WARREN, Ohio (WKBN) – A new book that tells the history of Warren through postcards was done by the same authors who previously wrote a book on Warren. Together, they’re catching up on the city’s history.
Meghan Reed is director of the Trumbull County Historical Society. Josh Nativio collects old photos of Warren. Together, they’ve authored two books on the history of Warren.
“The real canon for history in Warren was Harriet Taylor Upton’s book and that was published in 1909. So when we’re looking at all the history that’s happened since that time, there’s never been a very comprehensive look,” Reed said.
To fill that 112 year void, Reed and Nativio first published a book on Warren through photographs — and most recently a second through postcards.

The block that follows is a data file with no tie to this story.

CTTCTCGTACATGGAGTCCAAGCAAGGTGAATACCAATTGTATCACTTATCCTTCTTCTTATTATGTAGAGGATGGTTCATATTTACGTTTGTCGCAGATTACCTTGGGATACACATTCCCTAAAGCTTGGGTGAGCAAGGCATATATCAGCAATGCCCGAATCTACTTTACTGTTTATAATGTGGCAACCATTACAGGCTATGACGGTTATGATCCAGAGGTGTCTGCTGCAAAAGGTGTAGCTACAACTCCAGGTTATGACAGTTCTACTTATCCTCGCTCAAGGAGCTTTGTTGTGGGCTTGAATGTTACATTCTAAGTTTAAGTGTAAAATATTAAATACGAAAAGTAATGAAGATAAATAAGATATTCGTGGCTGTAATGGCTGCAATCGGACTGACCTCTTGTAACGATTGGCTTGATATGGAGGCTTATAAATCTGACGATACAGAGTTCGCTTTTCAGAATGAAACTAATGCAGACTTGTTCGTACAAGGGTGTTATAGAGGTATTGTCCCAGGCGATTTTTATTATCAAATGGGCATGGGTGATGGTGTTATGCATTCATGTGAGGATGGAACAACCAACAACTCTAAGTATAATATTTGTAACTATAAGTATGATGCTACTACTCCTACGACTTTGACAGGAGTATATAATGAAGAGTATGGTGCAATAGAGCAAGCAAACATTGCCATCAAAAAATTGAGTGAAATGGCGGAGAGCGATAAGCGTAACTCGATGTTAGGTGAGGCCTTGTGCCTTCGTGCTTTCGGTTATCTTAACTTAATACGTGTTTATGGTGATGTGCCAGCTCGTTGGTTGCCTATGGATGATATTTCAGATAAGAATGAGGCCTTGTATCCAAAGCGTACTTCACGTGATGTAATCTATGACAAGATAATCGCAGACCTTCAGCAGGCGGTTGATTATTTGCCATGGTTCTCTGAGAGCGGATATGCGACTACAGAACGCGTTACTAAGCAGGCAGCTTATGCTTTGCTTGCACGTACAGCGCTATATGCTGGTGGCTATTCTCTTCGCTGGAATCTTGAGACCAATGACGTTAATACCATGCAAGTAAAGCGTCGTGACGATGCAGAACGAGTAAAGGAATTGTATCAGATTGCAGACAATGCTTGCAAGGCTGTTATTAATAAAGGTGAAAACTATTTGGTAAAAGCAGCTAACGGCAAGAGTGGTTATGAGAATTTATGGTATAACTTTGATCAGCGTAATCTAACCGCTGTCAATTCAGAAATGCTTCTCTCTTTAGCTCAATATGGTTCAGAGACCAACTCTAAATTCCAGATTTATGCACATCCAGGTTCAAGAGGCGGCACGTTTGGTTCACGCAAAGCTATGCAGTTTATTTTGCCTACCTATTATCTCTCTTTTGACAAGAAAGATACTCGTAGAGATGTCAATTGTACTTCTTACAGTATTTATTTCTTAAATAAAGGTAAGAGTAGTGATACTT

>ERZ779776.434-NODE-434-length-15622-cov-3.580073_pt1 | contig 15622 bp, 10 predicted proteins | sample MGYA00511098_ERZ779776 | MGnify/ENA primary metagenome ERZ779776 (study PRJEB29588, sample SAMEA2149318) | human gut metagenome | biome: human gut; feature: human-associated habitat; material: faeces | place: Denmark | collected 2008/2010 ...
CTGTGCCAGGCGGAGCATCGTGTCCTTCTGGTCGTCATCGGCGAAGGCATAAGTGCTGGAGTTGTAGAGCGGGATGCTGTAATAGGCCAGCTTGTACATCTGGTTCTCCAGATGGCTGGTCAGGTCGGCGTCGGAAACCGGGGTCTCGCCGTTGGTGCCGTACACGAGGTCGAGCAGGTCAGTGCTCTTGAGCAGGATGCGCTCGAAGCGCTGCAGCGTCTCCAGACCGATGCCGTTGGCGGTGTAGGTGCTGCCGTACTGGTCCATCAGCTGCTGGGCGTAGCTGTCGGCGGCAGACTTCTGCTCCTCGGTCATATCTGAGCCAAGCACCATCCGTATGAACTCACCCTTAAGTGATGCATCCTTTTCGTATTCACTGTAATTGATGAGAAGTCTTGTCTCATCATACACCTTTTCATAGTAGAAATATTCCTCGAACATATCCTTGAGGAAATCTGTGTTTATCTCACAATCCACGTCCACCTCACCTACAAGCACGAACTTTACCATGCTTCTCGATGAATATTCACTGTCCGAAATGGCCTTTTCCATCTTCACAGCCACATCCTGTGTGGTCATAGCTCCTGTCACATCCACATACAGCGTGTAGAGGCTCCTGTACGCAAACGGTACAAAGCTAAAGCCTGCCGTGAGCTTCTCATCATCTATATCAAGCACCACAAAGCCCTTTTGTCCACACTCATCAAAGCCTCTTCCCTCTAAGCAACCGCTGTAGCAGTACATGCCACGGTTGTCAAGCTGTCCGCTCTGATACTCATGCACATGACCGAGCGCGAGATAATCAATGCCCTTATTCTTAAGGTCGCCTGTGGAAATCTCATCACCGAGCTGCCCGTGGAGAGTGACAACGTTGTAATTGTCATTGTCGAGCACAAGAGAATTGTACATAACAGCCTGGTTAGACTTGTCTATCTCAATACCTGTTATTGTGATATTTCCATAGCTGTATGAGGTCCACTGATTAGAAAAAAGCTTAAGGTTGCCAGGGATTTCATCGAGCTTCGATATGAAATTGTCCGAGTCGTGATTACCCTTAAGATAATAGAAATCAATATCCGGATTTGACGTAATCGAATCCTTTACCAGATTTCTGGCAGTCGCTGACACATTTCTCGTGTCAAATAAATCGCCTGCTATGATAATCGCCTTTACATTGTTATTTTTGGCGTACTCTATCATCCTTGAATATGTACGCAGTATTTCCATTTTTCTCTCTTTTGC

“We tried to hit different sort of things and information on the second book because we didn’t want people to buy it and go ‘Well, it’s a couple different photos, but it’s the same stuff from the first book.’ We didn’t want that,” Nativio said.
Postcards used in the book include images of the original city hall and the lighted sign on top that reads: “Opportunity it’s here. City of Modern Methods.”
There are postcards of the 1913 flood when the Perkins barn because stuck under the Market Street Bridge. There are plenty of postcards of the courthouse — plus several of downtown — Woodbine Street, possibly printed by real estate company, and Thumm’s Tire shop, which is a bike shop today.
“Josh and I are now working on our third book on bars and restaurants of Warren or something like that title,” Reed said.
Both books were done through Arcadia Publishing, which has the template and distribution networks for local history books.
“You know, they have it in businesses all over northeast Ohio. I’ve been in Chagrin Falls, I’ve found it. I’ve been in Cleveland, I’ve found it in bookstores,” Nativio said.
The two have also talked about a fourth book — about things lost or missing from Warren.
If you’d like to hear what they have to say about their books, there will be a presentation at Youngstown’s Tyler History Center on Thursday, October 21 at noon.